"I know no safe depository of the ultimate powers of the society but the people themselves; and if we think them not enlightened enough to exercise their control with a wholesome discretion, the remedy is not to take it from them, but to inform their discretion by education. This is the true corrective of abuses of constitutional power." - Thomas Jefferson 1820

"There is a growing technology of testing that permits us now to do in nanoseconds things that we shouldn't be doing at all." - Dr. Gerald Bracey author of Rotten Apples in Education

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Tuesday, February 14, 2012

Are School Districts are so Incapable they Need Predictive Data Analysis from the Bill Gates Foundation to Provide Education? Pity the "Free Thinker".

Refer to our last posting on who education is for...it's not for the government, corporatists or technocrats.  Parents, taxpayers, teachers and school districts must adopt this belief to protect their children from being used as pawns in the global society to fulfill the goals of the international workforce via student data sets.

Ed Week has an article entitled "Data Tools Aim to Predict Student Performance"  abut the mining of data to ostensibly help students from falling through the cracks.  Students will be data mined based on assessments from curriculum, as well as from information based on  factors such as test scores and attendance, but also looks at students' physical-fitness levels, other health issues, and socioeconomic standing.

If you are in the San Jose Unified School District (or in another school district utilizing invasive data sets), is it time for a bit of civil disobedience if you don't want your child's standardized "one size fits all" assessments, physical fitness level, health issues, socioeconomic standings scrutinized to predict future failure or success?  This is what many school districts believe about your student:

Patte Barth, the director of the Center for Public Education at the National School Boards Association, in Alexandria, Va., who is working on predictive data analysis through a grant from the Seattle-based Bill & Melinda Gates Foundation, says school boards have reported that the information gleaned from such analysis "takes the stress out of decisionmaking."

"The power in this data is that it makes it much easier to defend decisions and give confidence that districts will get a return on their investment," Barth says. "It helps them identify where the needs are and to align the resources to those needs."

Many school boards are now operating from a business management perspective.  Your child is seen as being "a return on an investment".  How much easier it will be for school boards and administrators to make decisions based on standardized data.  Why are we paying school administrators huge salaries when they are nothing more than glorified office managers?  They don't have to put their careers on the line for decision making.  All they need to do is rely on data sets to make any decisions school boards are still allowed to make.

These assessments begin quite early in public schools.  Your three year old will be facing assessments in many areas of the country.  The chilling results of such early assessments reminds me of a true story from a mom who used "Parents as Teachers" for her first child.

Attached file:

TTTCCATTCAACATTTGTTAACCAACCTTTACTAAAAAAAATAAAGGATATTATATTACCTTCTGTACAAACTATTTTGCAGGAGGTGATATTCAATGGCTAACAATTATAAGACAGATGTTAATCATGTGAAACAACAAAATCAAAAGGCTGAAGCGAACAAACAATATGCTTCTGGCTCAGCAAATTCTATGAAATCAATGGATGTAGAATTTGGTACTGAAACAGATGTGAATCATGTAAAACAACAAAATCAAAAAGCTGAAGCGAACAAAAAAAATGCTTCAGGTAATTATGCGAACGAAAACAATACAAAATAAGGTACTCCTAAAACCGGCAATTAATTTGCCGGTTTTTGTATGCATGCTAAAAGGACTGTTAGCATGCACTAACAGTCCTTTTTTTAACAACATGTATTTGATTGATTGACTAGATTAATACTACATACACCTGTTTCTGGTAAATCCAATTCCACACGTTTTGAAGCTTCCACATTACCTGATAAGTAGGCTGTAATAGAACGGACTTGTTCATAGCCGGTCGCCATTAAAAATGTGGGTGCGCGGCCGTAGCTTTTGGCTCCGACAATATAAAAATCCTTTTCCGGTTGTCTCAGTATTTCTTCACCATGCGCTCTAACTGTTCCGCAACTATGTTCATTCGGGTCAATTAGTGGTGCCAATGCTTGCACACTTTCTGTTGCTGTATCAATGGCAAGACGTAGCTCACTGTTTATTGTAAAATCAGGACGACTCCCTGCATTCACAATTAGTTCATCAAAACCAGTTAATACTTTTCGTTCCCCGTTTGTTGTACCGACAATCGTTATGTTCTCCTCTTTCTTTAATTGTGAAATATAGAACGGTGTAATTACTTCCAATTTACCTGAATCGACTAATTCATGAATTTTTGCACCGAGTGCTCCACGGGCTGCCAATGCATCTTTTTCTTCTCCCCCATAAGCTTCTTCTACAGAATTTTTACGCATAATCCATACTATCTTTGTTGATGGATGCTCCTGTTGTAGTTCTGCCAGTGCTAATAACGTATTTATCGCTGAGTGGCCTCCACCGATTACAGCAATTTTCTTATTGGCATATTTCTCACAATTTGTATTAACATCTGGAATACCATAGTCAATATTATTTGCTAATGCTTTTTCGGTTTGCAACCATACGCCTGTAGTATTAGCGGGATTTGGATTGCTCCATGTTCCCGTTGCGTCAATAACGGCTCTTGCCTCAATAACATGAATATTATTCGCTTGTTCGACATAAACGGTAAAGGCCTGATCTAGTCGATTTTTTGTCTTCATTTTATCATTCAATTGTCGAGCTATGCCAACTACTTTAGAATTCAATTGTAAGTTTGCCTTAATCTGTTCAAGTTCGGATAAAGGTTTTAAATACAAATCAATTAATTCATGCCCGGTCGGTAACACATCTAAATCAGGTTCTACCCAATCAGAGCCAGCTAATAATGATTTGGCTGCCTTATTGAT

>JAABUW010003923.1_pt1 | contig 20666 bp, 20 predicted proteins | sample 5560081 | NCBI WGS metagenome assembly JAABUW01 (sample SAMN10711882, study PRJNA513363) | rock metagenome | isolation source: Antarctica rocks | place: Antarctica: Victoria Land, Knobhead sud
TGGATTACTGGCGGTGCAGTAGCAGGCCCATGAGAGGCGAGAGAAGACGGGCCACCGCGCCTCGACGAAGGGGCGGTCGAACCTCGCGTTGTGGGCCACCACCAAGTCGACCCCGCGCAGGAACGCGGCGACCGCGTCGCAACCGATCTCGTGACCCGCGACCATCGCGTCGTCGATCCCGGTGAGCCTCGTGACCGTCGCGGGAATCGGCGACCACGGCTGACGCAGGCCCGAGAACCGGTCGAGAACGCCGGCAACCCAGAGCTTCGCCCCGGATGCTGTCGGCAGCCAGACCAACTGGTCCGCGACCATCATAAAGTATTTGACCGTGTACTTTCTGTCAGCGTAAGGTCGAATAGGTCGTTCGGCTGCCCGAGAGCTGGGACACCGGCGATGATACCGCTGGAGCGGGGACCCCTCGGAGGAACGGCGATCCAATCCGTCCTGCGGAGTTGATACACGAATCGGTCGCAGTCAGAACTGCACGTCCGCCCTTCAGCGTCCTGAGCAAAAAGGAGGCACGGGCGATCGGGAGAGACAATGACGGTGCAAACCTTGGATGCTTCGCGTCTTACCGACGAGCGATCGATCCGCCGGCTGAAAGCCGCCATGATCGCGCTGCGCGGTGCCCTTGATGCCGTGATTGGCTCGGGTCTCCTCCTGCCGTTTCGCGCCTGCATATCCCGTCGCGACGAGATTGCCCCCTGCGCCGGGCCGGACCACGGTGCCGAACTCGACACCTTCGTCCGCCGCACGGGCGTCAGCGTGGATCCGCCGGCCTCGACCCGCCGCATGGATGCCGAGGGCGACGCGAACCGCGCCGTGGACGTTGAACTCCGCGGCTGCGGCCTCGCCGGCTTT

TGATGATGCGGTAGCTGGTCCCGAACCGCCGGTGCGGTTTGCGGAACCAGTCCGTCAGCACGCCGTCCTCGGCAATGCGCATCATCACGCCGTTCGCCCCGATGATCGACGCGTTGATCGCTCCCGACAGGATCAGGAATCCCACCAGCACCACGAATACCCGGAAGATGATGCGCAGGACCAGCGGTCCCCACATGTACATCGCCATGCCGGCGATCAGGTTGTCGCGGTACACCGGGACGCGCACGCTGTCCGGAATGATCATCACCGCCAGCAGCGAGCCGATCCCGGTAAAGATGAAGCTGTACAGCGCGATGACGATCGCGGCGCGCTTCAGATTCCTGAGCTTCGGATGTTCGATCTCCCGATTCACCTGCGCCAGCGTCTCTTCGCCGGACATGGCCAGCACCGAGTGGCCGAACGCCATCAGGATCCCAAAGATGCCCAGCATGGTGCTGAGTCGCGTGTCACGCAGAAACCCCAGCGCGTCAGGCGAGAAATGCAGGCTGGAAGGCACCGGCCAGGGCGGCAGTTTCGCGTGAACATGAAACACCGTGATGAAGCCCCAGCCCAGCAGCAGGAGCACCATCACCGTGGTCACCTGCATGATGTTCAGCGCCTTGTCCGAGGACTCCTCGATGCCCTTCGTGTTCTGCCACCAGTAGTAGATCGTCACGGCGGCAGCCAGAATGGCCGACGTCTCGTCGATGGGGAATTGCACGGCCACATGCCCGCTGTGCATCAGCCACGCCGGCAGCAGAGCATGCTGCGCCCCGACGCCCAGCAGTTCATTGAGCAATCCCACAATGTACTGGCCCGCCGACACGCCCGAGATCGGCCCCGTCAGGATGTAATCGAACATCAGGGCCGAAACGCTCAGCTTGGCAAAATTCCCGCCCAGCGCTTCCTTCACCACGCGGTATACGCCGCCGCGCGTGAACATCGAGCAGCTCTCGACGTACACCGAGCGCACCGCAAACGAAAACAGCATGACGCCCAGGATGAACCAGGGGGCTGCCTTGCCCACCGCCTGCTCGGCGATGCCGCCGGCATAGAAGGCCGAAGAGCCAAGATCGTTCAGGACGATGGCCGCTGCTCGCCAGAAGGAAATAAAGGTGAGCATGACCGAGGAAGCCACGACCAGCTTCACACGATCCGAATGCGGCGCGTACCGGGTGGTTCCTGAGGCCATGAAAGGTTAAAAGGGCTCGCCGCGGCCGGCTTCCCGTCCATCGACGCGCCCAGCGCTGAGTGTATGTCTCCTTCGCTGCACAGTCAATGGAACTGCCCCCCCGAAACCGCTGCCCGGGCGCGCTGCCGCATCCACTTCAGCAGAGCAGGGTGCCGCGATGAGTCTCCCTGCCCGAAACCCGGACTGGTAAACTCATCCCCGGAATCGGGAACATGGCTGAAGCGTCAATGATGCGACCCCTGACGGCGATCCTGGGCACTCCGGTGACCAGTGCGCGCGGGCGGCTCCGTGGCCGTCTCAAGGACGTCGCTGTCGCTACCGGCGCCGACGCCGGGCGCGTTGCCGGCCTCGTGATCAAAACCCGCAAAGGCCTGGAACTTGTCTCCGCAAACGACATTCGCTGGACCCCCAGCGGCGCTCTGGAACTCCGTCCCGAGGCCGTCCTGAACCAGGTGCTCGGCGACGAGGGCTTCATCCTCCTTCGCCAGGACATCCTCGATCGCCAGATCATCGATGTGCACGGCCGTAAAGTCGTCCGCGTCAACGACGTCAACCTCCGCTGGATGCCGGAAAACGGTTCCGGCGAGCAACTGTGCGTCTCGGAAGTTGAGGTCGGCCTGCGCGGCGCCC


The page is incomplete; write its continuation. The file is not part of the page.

Her child at age 3 was being assessed by a parent educator.  The child was given 4 pictures and was told to "point to the picture that had to do with rain".  The child answered, "It's the picture of the girl with the yellow boots and umbrella".  The parent educator said "point to the picture".  The 3 year old answered, "I TOLD you, it's the picture of the girl with the yellow boots and umbrella".

My friend's daughter used complex language for a 3 year old.   Her understanding of the concept was correct.  What she didn't do is follow directions.  She didn't "point" to the picture (had she possibly been taught it is rude to point?), she verbalized her answer (which is higher level than just pointing) and the parent educator failed the 3 year old based on her non-compliance.  Would this child be considered "at risk"?  Is there a space for children who possess higher level thinking and language skills?  Apparently not since the Parents as Teachers educator failed her on this question.  Is this the moral of the story: you fail if you are too smart for the question?

Ed Week writes:

Education leaders in North Carolina's Charlotte-Mecklenburg school district are scrutinizing the habits and grades of elementary school students to determine who may fall off track and fail to graduate from high school a decade or more from now.
These same assessments will penalize the higher skilled students.  It's a great data tool box to turn out widgets and make students fit into the prescribed educational box and common core rubric.  It's a trap for those students outside of "one size fits all" intellectual and developmental abilities and will penalize those students who are advanced, creative and individualistic.

Who IS public education tailored to these days?  It seems education centers around fairness and educational equity and it's solely for the children who are failing.  This administration is determined failing students fit in that "one size fits all" box and they receive the majority of educational resources.  

Just how is this dependence on data (which makes administrators lazy and impotent) will enable American children to become STEM ready?  It will make them into good little widgets; innovators, not so much.

1 comment:

  1. This is perfect, just found out Gates, whoops Microsoft, has already donated 180,000 to Obama's reelection,,


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